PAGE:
“Sheba cat food has been making my cats sick, and I hate it. In the past, it’s been decent, though it did leave my cats hungry. The most recent visit to the vet didn’t perk my ears up too much; he said nothing of Sheba, but simply prescribed an antibiotic for my cat’s allergic reaction. The medication didn’t work, and yet a couple of weeks later I had one healthy cat and another very sick one on my hands. This was when I knew that something strange was going on with this cat food.”
“I have a 5-year-old kitty and he has been throwing up his lunch and dinner after 5 minutes of eating it. He is really thin and I have to feed him like 10 times a day in small amounts. I am so worried about him that the vet just put him on some kind of diet food but he still throws that up too. I bought some Sheba cat food (pate) from the store, would this make him sick?”
“I have an older cat that I just switched to Sheba wet food (pate variety) and she has thrown up every day since. She is not a throw-up kind of cat, so I’m pretty sure it’s the food. We tried once before and she did the same thing. What could be in the food?”
Can Sheba cat food make my cat sick?
Sheba cat food is made out of meat, fish, and other ingredients that are suitable for cats. As far as we know they do not add any artificial flavorings, colorings, or preservatives that could make a cat sick.
Some cats have allergies to certain ingredients in cat foods, particularly grains and proteins. If your cat is allergic to a food, he may experience symptoms like vomiting, diarrhea, hair loss, and itchy skin.
Cats are mostly allergic to specific meat proteins and can develop allergies to beef, chicken, or fish flavors. Cats with allergies must be fed an allergy-free diet until their symptoms subside.
Once your cat is symptom-free for several weeks, you can begin adding small amounts of the food back into his diet. If his symptoms return, discontinue feeding the food again and consult your veterinarian for additional treatment options.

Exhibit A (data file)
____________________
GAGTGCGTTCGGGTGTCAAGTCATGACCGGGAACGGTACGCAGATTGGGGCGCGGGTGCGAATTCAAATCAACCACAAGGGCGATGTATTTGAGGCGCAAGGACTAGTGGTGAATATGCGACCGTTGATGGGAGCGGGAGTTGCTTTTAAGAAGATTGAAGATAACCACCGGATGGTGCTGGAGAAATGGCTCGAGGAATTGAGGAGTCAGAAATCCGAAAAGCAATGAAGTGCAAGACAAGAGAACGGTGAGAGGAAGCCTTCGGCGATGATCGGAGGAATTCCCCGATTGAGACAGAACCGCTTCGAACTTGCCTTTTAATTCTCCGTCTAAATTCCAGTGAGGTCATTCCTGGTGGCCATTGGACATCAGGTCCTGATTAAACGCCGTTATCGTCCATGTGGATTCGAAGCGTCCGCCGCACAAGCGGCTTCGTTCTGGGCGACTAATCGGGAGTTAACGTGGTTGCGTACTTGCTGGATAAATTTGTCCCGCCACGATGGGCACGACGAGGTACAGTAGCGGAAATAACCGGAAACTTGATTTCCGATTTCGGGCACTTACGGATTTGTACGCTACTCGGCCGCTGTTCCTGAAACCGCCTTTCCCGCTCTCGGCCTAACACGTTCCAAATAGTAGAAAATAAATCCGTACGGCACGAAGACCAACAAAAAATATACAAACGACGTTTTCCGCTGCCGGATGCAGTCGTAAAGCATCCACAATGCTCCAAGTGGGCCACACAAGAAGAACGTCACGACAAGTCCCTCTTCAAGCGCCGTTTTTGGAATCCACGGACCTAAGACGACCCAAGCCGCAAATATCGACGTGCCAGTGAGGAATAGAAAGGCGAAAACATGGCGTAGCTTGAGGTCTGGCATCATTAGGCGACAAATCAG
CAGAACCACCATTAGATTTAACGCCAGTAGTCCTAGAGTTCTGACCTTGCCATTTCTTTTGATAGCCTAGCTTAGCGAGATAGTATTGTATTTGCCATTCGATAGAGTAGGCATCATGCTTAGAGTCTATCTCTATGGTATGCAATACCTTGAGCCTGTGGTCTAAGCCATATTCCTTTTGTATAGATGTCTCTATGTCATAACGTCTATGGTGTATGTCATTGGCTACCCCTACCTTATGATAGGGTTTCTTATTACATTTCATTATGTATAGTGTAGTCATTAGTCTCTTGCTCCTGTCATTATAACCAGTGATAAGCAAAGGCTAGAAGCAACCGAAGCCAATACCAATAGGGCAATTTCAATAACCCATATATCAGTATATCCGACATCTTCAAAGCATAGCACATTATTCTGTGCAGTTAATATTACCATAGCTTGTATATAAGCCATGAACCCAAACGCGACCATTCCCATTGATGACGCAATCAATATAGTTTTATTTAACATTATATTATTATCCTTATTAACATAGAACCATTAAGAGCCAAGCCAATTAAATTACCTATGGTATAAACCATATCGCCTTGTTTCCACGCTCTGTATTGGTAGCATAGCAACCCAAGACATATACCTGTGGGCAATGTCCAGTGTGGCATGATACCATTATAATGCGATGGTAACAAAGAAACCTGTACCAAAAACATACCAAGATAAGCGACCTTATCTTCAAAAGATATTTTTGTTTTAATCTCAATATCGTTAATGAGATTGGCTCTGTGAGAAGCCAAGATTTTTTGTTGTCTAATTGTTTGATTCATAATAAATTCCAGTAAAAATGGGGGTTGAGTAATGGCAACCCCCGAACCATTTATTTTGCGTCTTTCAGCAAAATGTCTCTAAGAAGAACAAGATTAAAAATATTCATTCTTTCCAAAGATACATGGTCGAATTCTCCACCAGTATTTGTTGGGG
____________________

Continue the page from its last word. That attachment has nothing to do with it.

If you suspect your cat has a sensitive stomach, try feeding him different types of food until you find one that doesn’t upset his digestive system. Gradually switch over to the new food over the course of several days so his body has time to adjust to the new diet.
Is Sheba cat food recalled?
No, there have been no recent recalls for Sheba cat food.
To make sure your pet is eating the freshest pet food possible, always check the best by date on the packaging and never purchase food that is close to that date.
Cats are notoriously finicky eaters. If your cat thinks he or she doesn’t like a certain brand of food, try adding a small amount of warm water to soften the texture and bring out the scent.
Also, consider switching between wet and dry food to provide variety in their diet.
Sheba cat food reviews
Sheba cat food is a popular brand in the market, and it’s not cheap. But it is worth every penny. Cat owners who have used Sheba can testify that their cats are always happy and healthy.
It doesn’t matter the breed of cat you have, there is a Sheba cat food for your fur baby. And if your cat has a sensitive stomach, you don’t have to worry because this brand has the solution for your feline friend.
Sheba cat food is affordable and comes in different flavors that will make your pet drool over them.
“I use Sheba cat food exclusively for my three cats as well. I purchased the variety pack and my cats loved every flavor. Sheba is a top-shelf cat food product (a little pricey) but I believe it’s worth the price due to its high-quality ingredients, and that it doesn’t contain any harmful chemicals. I’ve tried other brands of wet cat food in the past, but the only ones my cats truly love are Sheba and Fancy Feast. I switched from Fancy Feast to Sheba because I’m concerned about all the reports I’m seeing that Fancy Feast is causing kidney disease in some cats.”
“If your cat has never eaten wet cat food before, it may take him a while to get used to eating it regularly. This is what happened with me and my youngest cat, who had never eaten anything but dry food until I adopted him last year. My vet advised me to gradually incorporate wet food into his diet by mixing small amounts of wet food with his dry food during each meal until he was eating mostly wet food. It took him several weeks to get used to the change, but now he loves his wet food and he’s very healthy!”